During the Fourteenth and Fifteenth Centuries two religious orders, the Cistercians and the Servites of Mary, were strong advocates of the devotion to Our Lady of Sorrows through their preaching and missionary work, and the devotion spread throughout Europe and more broadly to the universal Church. The Servites consider Our Lady of Sorrows as their patron saint, they celebrate her memorial as their patronal feast, and it was first celebrated by their order in 1423 in Cologne, Germany.

The memorial gained greater momentum in 1482 when it was added to the Missal under its former name, “Our Lady of Compassion.” Compassion was used because Jesus’ Passion became Mary’s passion, and as Jesus suffered, she suffered with him.

In 1668 the Servites of Mary introduced a similar devotion to commemorate the Seven Dolors of Mary. It was placed on the Roman Calendar in 1814 and celebrated on the first Sunday after September 14.

In 1727 Pope Benedict XIII universalized the devotion to Our Lady of Sorrows when he placed it on the Roman Calendar, and for nearly two hundred years it was celebrated by the worldwide Church on the Friday before Palm Sunday. Then in 1913 Pope Pius X permanently transferred the memorial to September 15, the day after the Exaltation of the Holy Cross on September 14, to combine the celebration of and reflection upon of the Passion of Jesus and the passion of Mary on consecutive days (see Lodi, E., Saints of the Roman Calendar, 264).

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Our Lady of Sorrows

September 17, 2015

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Our Lady of SorrowsVarious Spiritual Titles. Our Lady of Sorrows is known by a number of different names. In Latin, she is called the Mater Dolorosa, the Sorrowful Mother. Mary endured The Seven Dolors or the Seven Sorrows.

A Two Day Celebration. A memorial that honors Mary is combined with a feast that honors Jesus. The Exaltation of the Holy Cross is on September 14 and Our Lady of Sorrows is on September 15. Similarly, earlier in the year, the Sacred Heart of Jesus is paired with the Immaculate Heart of Mary.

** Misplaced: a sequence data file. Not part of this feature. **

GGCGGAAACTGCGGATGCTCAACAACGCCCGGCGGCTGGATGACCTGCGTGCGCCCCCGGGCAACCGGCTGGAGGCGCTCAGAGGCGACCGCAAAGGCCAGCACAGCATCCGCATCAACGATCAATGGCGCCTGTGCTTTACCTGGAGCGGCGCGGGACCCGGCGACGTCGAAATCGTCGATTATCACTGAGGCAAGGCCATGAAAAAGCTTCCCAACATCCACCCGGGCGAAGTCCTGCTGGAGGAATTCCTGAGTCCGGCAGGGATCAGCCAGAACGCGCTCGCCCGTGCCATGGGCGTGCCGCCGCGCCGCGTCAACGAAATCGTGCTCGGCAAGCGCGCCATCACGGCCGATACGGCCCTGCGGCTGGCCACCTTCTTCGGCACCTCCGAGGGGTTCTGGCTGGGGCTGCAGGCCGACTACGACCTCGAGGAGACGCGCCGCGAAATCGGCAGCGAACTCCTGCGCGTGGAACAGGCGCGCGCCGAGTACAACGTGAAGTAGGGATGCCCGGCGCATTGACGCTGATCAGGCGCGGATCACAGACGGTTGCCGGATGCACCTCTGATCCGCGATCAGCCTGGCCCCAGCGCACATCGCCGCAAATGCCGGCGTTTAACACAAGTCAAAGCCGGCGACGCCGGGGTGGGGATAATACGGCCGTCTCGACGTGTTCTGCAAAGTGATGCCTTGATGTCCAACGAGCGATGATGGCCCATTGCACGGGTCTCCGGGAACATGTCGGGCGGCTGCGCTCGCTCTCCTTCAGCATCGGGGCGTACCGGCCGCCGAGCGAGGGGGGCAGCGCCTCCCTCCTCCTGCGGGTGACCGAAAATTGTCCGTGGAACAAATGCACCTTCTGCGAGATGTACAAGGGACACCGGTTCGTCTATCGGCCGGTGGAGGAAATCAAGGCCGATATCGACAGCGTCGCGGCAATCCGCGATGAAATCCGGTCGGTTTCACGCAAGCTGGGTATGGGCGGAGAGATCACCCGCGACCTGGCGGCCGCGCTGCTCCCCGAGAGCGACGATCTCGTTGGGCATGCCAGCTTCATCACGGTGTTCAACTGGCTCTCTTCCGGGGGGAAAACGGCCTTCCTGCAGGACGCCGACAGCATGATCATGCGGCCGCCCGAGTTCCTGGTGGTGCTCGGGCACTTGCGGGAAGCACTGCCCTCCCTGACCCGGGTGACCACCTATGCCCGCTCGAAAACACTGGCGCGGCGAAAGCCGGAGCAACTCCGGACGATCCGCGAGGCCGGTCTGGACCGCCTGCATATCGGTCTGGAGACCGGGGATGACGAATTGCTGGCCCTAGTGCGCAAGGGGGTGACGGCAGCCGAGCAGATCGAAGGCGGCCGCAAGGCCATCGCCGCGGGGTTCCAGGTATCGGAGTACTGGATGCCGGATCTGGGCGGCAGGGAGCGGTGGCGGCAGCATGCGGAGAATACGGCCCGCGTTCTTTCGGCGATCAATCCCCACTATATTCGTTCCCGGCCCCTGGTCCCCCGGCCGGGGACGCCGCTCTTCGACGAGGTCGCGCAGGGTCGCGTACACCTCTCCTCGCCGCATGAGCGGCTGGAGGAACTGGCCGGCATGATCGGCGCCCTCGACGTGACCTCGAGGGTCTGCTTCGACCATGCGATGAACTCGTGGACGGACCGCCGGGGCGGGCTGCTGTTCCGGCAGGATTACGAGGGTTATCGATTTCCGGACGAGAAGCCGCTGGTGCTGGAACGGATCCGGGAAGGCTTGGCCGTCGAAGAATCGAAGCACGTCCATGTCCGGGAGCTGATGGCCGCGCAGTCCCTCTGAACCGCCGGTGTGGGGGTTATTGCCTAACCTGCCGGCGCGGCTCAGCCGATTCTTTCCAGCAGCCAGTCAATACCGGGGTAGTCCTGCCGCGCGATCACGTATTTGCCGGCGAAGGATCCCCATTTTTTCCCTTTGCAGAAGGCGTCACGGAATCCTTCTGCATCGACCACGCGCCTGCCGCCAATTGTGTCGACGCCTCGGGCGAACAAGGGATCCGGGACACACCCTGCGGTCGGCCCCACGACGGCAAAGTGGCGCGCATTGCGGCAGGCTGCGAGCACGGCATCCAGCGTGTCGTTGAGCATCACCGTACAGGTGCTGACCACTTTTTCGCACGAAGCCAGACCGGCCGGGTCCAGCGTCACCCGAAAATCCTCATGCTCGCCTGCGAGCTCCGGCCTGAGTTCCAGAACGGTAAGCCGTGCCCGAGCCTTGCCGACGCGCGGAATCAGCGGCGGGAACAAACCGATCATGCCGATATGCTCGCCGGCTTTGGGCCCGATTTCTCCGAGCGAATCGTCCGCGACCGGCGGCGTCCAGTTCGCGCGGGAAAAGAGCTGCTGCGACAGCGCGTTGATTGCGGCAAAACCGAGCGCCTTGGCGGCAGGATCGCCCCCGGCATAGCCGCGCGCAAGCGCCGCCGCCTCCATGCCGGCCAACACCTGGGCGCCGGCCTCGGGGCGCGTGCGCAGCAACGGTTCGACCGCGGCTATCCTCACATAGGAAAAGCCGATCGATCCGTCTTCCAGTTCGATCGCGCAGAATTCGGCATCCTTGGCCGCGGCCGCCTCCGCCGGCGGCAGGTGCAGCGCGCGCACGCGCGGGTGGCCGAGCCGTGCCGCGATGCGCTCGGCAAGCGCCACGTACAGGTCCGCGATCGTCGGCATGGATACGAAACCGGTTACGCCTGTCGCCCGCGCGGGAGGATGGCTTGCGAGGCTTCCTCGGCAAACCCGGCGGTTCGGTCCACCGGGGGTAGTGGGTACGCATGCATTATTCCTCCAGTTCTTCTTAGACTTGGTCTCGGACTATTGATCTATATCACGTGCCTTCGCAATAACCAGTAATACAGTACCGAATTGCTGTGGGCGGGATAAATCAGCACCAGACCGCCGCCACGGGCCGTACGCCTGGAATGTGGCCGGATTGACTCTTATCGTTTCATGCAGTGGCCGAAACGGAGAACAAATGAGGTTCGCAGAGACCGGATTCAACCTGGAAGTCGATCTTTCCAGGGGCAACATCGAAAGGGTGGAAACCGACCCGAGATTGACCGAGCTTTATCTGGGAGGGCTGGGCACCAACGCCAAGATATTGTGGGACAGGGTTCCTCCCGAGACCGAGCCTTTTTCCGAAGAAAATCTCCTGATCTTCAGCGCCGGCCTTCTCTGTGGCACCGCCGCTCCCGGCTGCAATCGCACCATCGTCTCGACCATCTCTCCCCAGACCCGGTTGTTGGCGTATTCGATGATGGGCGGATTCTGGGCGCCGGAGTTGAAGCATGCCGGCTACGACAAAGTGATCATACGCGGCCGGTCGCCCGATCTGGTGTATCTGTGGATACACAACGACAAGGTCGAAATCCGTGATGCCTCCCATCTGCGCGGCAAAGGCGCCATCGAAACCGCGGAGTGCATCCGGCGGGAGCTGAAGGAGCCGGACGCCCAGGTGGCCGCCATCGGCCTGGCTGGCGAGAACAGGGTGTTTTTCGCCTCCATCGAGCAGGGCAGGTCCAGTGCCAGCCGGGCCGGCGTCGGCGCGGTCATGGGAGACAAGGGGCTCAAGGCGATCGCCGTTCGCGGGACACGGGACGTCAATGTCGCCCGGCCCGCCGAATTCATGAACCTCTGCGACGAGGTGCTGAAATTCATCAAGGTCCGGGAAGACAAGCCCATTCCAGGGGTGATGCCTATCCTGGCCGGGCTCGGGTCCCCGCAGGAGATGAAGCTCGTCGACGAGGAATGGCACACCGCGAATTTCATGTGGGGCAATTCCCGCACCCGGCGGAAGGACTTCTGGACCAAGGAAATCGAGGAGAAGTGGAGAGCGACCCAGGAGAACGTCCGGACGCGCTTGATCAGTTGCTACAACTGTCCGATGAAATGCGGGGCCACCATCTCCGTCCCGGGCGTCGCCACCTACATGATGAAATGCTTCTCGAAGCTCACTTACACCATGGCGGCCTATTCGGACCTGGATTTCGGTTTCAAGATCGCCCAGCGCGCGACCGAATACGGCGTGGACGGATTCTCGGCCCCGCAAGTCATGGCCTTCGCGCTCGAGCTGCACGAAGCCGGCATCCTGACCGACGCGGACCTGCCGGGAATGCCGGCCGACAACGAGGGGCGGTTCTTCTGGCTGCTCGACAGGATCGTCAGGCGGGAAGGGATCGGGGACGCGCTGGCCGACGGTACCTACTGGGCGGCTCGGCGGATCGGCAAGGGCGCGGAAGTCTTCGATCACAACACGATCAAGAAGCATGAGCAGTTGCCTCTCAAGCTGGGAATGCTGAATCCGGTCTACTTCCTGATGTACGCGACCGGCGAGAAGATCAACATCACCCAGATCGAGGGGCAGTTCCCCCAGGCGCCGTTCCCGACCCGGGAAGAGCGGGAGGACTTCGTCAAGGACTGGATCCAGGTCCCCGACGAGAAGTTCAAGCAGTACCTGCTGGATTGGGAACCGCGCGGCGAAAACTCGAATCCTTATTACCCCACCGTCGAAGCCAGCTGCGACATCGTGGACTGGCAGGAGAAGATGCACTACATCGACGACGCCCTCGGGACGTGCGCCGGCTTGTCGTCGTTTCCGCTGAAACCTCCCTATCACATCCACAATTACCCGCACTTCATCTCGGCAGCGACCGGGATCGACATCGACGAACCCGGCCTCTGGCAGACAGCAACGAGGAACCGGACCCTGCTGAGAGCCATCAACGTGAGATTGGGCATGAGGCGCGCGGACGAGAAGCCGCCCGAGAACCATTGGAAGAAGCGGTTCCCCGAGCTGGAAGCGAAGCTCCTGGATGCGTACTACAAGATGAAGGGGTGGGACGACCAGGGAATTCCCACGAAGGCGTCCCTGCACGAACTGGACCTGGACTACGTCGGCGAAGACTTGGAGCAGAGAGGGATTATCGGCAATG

Like Son, Like Mother. Both the hearts of Jesus and Mary were pierced. The heart of Jesus was pierced when a soldier thrust his lance into the side of Jesus (Jn 19:34a), and when Mary presented her infant son Jesus in the Temple, Simeon told her, “You yourself a sword shall pierce” (Lk 2:35).

Mary’s Sorrow.   Mary shows in a heartrending way how when the person you love suffers, you suffer along with them. A mother suffers when her child suffers. As Jesus hung on the Cross in agony, Mary stood at the foot of the Cross (Jn 19:25) agonizing along with him. Mary suffered her own passion as she participated in her son Jesus’ Passion.

One of Seven. Mary’s sorrow at the foot of the Cross was not her first or her last. Traditionally there are seven sorrows of Mary, three during the early years of Jesus’ life and four on Good Friday. The first sorrow was Simeon’s prophecy, the troubling announcement that her heart would by pierced by a sword. The second sorrow was the flight to Egypt (Mt 2:13-15), the terrible anguish Mary endured knowing that the king wanted to kill her child, the hardship of the grueling trip across the desert, and the sadness of living in Egypt as a refugee apart from family and friends for a number of years. The third sorrow was the overwhelming fear that she experienced when her son Jesus was lost for three days in the Temple (Lk 2:41-52).

The Four Sorrows of Good Friday. The fourth sorrow was the tragic moment when Mary met Jesus along a street in Jerusalem as he carried his Cross. The fifth sorrow was the torment she endured as she stood at the foot of the Cross and watched her son writhe in pain and then die such an ignominious death. The sixth sorrow was when Jesus was taken down from the Cross and laid in her arms. And finally, the seventh sorrow was for Mary to watch, weeping, as her son was laid in the tomb.

Special Mass Texts. In addition to the Scripture readings that are recommended for the Mass, either Heb 5:7-9 or Col 1:24-25 for the first reading, and either Jn 19:25-27 or Lk 2:33-35 for the gospel, the Lectionary also offers an optional Sequence, a prose reflection on Mary’s sorrows, and the Stabat Mater, a poetic reflection with the verses that are commonly sung with the Stations of the Cross.

Our Lady of Sorrows in Art. The most famous representation of the Sorrowful Mother is the Pieta by Michelangelo which is on display at St. Peter’s Vatican Basilica in Rome. The primary symbol for Our Lady of Sorrows is a red heart pierced on top by a single sword. Mary is often portrayed with her head slumping, supported by her hand, her eyes downcast, and her face streaming with tears. She also is often shown with a single sword thrust into her chest or with her heart visible above her chest and pierced by seven swords.